It is also convenient [45] to display such data as a heat map [86], where a bicluster is used to cluster similar structures and the colour of the cell at the intersection encodes their Tanimoto similarity. Figure 3 shows such heatmaps for fluorophores vs. (A) endogenous (Recon2 [87]) metabolites, (B) drugs, and (C) 2000 sampled natural products from UNPD. The data reflect those of Figure 2, and it is again clear that for each fluorophore there is almost always a drug or a natural product for which the average Tanimoto similarity is significantly greater than 0.7.
While it is rather arbitrary, to say the least (given how the Tanimoto similarity varies with the encoding used), as to whether a particular chemical structure is seen by humans as ‘similar’ to another, we provide some illustrations that give a feeling of the kinds of similarity that may be observed.
Thus (Figure 4A) we illustrate the drugs closest to fluorescein in the t-SNE space (as per Figure 1B), since fluorescein is a very common fluorophore, is also widely used in ophthalmology (e.g., [88,89]), and can enter cells via a variety of transporters [90] such as monocarboxylate transporters (SLC16A1, SLC16A4) [91], SLCO1B1/3B1 [92,93] and SLC 22A20 [94] (see also Table 1).
Fluorescein is similar in t-SNE space (Figure 4A) to a variety of drugs. This similarity is not at all related to the class of drug, however, as close ones include balsalazide (an anti-inflammatory used in inflammatory bowel disease [95]), bentiromide (a peptide used for assessing pancreatic function [96]), butenafine (a topical antifungal [97]), sertindole (an atypical antipsychotic), and tolvaptan (used in autosomal dominant polycystic kidney disease [98]). Similar remarks may be made of dapoxyl (Figure 4B). Note, of course, that the t-SNE plots are based on property descriptors, while the Tanimoto distances are based on a particular form of molecular fingerprint, so, a priori, we do not necessarily expect the closest molecules to be the same in the two cases. In addition, we note that molecules with different scaffolds may be quite similar; in the cheminformatics literature, this is known as ‘scaffold hopping’ (e.g., [99,100,101,102,103,104]).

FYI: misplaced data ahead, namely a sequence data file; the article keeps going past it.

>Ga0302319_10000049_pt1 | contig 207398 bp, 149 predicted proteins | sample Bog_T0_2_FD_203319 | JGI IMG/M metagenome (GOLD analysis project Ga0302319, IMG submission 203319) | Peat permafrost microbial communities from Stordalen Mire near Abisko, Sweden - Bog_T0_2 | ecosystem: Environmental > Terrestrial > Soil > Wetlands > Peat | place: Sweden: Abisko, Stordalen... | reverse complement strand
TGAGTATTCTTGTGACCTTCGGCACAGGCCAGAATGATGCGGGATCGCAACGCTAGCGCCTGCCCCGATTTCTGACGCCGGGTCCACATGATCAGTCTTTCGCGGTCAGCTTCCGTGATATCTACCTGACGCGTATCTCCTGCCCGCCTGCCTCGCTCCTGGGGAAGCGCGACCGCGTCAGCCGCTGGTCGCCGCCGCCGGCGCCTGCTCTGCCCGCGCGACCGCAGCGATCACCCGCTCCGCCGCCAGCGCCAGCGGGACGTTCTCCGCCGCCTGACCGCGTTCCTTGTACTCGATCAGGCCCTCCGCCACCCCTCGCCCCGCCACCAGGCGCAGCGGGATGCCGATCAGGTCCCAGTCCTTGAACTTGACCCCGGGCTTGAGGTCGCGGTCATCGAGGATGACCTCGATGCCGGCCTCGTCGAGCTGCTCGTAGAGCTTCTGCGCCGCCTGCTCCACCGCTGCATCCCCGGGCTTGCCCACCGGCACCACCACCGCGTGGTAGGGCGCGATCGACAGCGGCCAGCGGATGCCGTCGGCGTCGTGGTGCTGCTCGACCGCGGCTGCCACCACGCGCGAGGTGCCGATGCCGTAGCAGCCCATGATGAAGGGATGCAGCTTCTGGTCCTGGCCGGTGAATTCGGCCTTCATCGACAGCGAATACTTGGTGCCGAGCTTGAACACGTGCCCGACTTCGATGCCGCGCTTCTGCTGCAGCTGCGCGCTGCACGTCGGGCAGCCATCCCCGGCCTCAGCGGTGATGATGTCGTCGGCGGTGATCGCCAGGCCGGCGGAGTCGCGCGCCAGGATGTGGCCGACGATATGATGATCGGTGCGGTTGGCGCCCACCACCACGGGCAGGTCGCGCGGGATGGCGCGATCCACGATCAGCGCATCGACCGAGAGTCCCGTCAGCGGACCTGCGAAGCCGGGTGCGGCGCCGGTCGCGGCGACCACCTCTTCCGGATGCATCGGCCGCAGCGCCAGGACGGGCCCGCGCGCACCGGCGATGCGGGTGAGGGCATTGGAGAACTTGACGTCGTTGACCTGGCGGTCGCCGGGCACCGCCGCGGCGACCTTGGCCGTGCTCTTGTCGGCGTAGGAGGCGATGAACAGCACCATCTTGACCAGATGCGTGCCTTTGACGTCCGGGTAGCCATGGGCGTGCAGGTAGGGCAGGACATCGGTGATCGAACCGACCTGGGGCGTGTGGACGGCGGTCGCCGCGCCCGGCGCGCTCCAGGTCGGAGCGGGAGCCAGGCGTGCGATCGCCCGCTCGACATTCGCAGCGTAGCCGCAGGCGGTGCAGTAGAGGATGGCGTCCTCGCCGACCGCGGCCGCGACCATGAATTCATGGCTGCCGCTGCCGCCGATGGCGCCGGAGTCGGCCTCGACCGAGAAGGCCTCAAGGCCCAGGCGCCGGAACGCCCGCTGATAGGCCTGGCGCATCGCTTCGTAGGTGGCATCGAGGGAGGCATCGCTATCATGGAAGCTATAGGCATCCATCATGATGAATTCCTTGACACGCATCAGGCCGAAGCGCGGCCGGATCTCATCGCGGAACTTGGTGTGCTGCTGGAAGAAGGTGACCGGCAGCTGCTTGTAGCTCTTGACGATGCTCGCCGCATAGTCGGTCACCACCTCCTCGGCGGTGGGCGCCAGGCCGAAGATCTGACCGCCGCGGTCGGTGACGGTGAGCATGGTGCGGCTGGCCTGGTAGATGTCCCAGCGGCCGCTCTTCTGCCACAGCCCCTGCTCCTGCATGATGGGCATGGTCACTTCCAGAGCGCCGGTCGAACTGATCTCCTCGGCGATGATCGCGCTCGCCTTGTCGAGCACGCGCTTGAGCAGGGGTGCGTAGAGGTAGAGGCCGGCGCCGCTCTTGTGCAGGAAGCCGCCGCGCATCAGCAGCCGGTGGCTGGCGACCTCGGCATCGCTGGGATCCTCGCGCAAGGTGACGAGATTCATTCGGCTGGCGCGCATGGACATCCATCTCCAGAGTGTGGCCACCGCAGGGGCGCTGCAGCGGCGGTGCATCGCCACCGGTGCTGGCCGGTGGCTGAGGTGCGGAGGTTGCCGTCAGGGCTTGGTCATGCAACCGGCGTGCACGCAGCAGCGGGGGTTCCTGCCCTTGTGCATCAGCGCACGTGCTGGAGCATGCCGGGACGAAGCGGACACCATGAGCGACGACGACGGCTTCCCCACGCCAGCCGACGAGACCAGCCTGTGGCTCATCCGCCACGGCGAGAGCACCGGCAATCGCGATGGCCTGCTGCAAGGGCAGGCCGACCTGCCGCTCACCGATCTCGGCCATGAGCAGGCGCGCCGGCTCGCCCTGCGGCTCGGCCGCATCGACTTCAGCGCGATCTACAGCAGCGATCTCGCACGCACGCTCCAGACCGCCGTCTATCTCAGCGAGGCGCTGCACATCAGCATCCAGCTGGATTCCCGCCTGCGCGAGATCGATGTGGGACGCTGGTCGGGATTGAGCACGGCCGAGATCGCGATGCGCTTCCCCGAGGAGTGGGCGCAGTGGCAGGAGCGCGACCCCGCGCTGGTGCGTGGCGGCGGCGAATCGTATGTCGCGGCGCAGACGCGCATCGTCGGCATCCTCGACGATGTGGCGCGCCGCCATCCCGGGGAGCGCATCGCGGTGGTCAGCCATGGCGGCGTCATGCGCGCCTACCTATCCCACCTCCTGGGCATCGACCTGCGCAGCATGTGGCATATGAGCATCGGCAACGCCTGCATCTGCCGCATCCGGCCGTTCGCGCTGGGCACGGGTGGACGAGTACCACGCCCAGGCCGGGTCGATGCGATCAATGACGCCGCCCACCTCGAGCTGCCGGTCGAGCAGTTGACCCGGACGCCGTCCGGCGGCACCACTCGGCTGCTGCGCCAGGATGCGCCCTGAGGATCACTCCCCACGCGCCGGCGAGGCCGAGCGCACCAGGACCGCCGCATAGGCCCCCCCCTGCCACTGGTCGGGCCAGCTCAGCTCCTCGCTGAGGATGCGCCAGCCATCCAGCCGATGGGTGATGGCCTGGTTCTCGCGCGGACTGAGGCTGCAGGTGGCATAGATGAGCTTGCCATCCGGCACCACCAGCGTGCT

For a drug, we picked nitisinone, a drug active against hereditary tyrosinaemia type I [105] and alkaptonuria [106,107], as it is surrounded in t-SNE space (Figure 4C) by several tricyclic fluorophores, that do indeed share similar structures (Figure 4C).
Bickerton and colleagues [108] introduced the concept of the quantitative estimate of drug-likeness (QED) (however, see [109]), and it is of interest to see how ‘drug-like’ our four classes of molecule are based on their criteria. Figure 5A shows the distribution of QED drug-likenesses for marketed drugs, for Recon2 metabolites, for our selected fluorophores, and for a sample of 2000 molecules from UNPD. Our fluorophores are noticeably more similar to drugs than are endogenous metabolites, and roughly as similar to drugs as are natural products (Figure 5A).